Date Published: 23 July 2020

Avoiding Damage To Your Goods In Transit

Parcels sent within the courier shipping environment transit from point of origin through small parcel carrier systems via multiple single package manual handlings and a mechanised sortation system until reaching their destination.

The aim of this guidance is to ensure that your packaging characteristics includes:

  • The ability of the contents to withstand the effects of shock and vibration during handling and transportation.
  • Ability to hold a load in compression
  • Susceptibility to abrasion, corrosion, temperature, static electricity, and magnetic fields.

The Shipping Environment

Small parcel carriers rely on a “hub-and-spoke” network to cover large areas and offer fast, predictable transit times for single package shipments. It is best described in this photo.

Your parcel, in a simplistic model is handled at least 10 times, in fact it is many more as it transits through the hubs, and various transport modes. It is subjected to an enormous amount of handling. the small parcel shipping environment typically includes hazards that are unique to them as well as common hazards that may be of greater severity than by other modes.

Many of the more severe hazards are due to automated sorting and handling equipment used by larger ground and air express carriers. Some of these hazards in this environment, include the five principal ones: shock; vibration; compression; extreme climate conditions; and altitude.

Recent studies have found that impacts to packages are mostly rotational drops on edges, somewhat less on corners. Few perfect flat or perfect edge/corner drops are encountered. Most impacts occur on the bottom surface, corners, or edges of the package.

How do you ensure that your products survive modern courier transportation systems?

The photos below depict a typical small parcel shipped by a supplier from their showroom to the consumer. Typical of many retail distributors, they receive their product individually in their own cardboard box with internal polystyrene fill or similar cushioning material. These individual boxes are designed and manufactured for the original manufacturer or distributor who has packed them in large shipping containers and shipped them to the store for final distribution by the retailer.

Typically, this form of packaging can survive the small parcel carrier system, however due to the hazards described above, breakages can occur.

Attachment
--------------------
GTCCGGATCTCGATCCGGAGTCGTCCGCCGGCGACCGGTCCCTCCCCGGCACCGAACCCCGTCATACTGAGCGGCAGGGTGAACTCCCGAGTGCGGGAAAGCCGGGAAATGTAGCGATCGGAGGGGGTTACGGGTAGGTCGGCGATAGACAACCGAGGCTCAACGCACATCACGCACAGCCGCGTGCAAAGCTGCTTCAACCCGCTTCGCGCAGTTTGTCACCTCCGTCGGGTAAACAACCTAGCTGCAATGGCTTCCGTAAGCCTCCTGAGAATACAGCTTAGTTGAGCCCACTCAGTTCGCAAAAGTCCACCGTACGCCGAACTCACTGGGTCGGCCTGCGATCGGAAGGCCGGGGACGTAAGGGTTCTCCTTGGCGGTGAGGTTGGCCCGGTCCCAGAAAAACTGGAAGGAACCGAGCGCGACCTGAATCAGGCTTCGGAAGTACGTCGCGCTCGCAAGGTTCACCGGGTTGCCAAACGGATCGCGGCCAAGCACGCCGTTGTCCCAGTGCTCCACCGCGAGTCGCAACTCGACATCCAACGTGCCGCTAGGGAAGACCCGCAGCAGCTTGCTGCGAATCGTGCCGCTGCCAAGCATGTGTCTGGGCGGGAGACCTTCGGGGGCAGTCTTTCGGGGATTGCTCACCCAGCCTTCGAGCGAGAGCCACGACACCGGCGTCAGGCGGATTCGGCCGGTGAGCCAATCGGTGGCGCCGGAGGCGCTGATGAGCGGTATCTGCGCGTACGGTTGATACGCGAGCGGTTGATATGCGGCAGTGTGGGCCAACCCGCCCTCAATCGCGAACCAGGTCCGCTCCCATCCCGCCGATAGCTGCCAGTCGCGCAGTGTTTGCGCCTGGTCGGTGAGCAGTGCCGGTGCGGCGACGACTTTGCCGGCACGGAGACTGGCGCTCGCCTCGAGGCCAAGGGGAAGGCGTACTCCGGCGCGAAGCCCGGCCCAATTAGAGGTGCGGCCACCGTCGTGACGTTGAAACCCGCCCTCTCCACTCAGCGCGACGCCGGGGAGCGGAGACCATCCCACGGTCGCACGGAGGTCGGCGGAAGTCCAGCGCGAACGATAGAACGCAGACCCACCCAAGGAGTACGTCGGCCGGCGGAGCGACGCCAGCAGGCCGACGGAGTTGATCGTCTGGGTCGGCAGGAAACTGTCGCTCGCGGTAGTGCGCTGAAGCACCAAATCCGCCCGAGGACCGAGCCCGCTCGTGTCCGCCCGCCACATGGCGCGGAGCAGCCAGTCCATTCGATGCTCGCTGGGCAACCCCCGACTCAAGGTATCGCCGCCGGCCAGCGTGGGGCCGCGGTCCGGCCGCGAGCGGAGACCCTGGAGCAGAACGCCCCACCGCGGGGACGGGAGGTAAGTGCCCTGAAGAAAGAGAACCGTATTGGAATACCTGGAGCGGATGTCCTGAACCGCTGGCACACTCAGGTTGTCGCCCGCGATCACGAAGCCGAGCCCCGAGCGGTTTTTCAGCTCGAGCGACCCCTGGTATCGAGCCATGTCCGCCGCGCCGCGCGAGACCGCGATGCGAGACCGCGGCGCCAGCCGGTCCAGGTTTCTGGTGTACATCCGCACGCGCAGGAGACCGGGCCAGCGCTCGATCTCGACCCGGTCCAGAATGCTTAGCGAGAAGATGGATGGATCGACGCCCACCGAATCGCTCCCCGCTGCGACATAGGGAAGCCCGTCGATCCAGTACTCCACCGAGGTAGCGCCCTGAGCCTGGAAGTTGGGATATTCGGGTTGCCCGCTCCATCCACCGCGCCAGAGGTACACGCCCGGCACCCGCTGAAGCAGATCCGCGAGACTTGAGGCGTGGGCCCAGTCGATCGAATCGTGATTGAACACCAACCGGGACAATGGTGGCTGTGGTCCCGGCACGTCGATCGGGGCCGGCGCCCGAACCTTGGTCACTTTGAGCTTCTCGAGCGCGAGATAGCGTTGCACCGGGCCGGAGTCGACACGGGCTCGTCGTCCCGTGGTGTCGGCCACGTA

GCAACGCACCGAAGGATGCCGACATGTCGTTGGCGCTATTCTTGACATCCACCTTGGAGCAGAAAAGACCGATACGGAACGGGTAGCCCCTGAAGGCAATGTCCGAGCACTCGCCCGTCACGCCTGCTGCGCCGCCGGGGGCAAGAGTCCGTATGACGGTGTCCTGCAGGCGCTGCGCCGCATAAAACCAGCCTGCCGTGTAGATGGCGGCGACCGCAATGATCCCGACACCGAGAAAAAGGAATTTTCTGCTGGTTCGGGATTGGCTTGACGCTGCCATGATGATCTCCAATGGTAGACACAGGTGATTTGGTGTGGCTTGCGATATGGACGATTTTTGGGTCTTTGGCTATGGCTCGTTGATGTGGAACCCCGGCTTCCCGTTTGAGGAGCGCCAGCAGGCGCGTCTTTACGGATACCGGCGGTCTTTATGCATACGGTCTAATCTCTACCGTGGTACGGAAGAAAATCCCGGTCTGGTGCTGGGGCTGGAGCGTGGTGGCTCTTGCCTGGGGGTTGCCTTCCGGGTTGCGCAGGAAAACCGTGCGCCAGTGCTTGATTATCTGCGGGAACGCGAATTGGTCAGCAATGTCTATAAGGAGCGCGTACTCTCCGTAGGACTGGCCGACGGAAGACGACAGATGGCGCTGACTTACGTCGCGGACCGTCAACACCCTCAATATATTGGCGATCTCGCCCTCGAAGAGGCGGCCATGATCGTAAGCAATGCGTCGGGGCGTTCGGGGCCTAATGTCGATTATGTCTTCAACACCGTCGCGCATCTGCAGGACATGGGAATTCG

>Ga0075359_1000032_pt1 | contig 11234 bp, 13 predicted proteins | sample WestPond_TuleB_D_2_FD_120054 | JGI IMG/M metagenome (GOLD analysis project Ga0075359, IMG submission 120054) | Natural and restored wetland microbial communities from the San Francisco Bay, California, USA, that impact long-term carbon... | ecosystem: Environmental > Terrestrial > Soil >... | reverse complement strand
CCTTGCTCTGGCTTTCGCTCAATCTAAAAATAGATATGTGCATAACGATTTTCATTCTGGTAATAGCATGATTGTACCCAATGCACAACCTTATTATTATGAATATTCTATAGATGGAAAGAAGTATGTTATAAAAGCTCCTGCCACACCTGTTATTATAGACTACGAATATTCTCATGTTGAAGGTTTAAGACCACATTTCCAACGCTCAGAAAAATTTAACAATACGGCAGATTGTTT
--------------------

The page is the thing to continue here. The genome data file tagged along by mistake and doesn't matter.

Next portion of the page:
Each of the small carrier transporters in Australia have recommended packaging methods. These recommendations can be found on their respective websites.

The following steps may help you to prepare for shipping:

Step 1 Use an appropriate corrugated box

UPS give good advice on their website “ Choose a box strength that is suitable for the contents you are shipping. Weight limits printed on the Box Maker's Certificate (found on the bottom flap of most boxes) are intended for palletised freight shipments, not for shipments through small parcel carrier environments”

Step 2: Provide Internal Protection

Cushioning of contents is extremely important, wrapping items separately or in their own box within the shipped box. What is important is to ensure each item is surrounded by at least 5cm of cushioning and placed at least 5 cm away from the walls of the box.

Ensure you choose cushioning material designed for packaging, do not use materials, newspaper/newsprint. You should use materials such as:

  • Air-encapsulated plastic (small and large cell bubble sheeting)
  • Inflatable packaging (air bags)
  • Expanded polystyrene "peanuts" (loose fill)
  • Engineered foam enclosures
  • Foam-in-place/Foam-in-bag
  • Corrugated liners and inserts
  • Crumpled craft paper

Step 3. Close Your Container Securely

Use of masking tape, cellophane tape, duct tape, string, or paper overwrap are not suitable, instead use a tape that is at least 5cm or more in width which is made of:

  • Pressure-sensitive plastic
  • Nylon reinforced filament tape

 It is recommended to use the H method of securing your box.

Step 4. Use Proper Labelling

Using a World Options Label includes bar codes and routing codes used to help ensure accurate routing and prompt delivery of your shipments.

Some tips on Labelling

  • Always include the recipient´s postal code with the complete street address (include the apartment or unit number, if applicable). For international shipments, include a contact name, telephone number, and postal code.
  • Place the shipping label on the top of the package, using only one address label . If you are using a packing slip, place it on the same surface of the package as the address label.
  • Do not place the label over a seam or closure or on top of sealing tape.
  • If re-using a box remove or cross out old labels or markings
  • Always include your complete return address
  • Place a duplicate label or other form of identification inside your package

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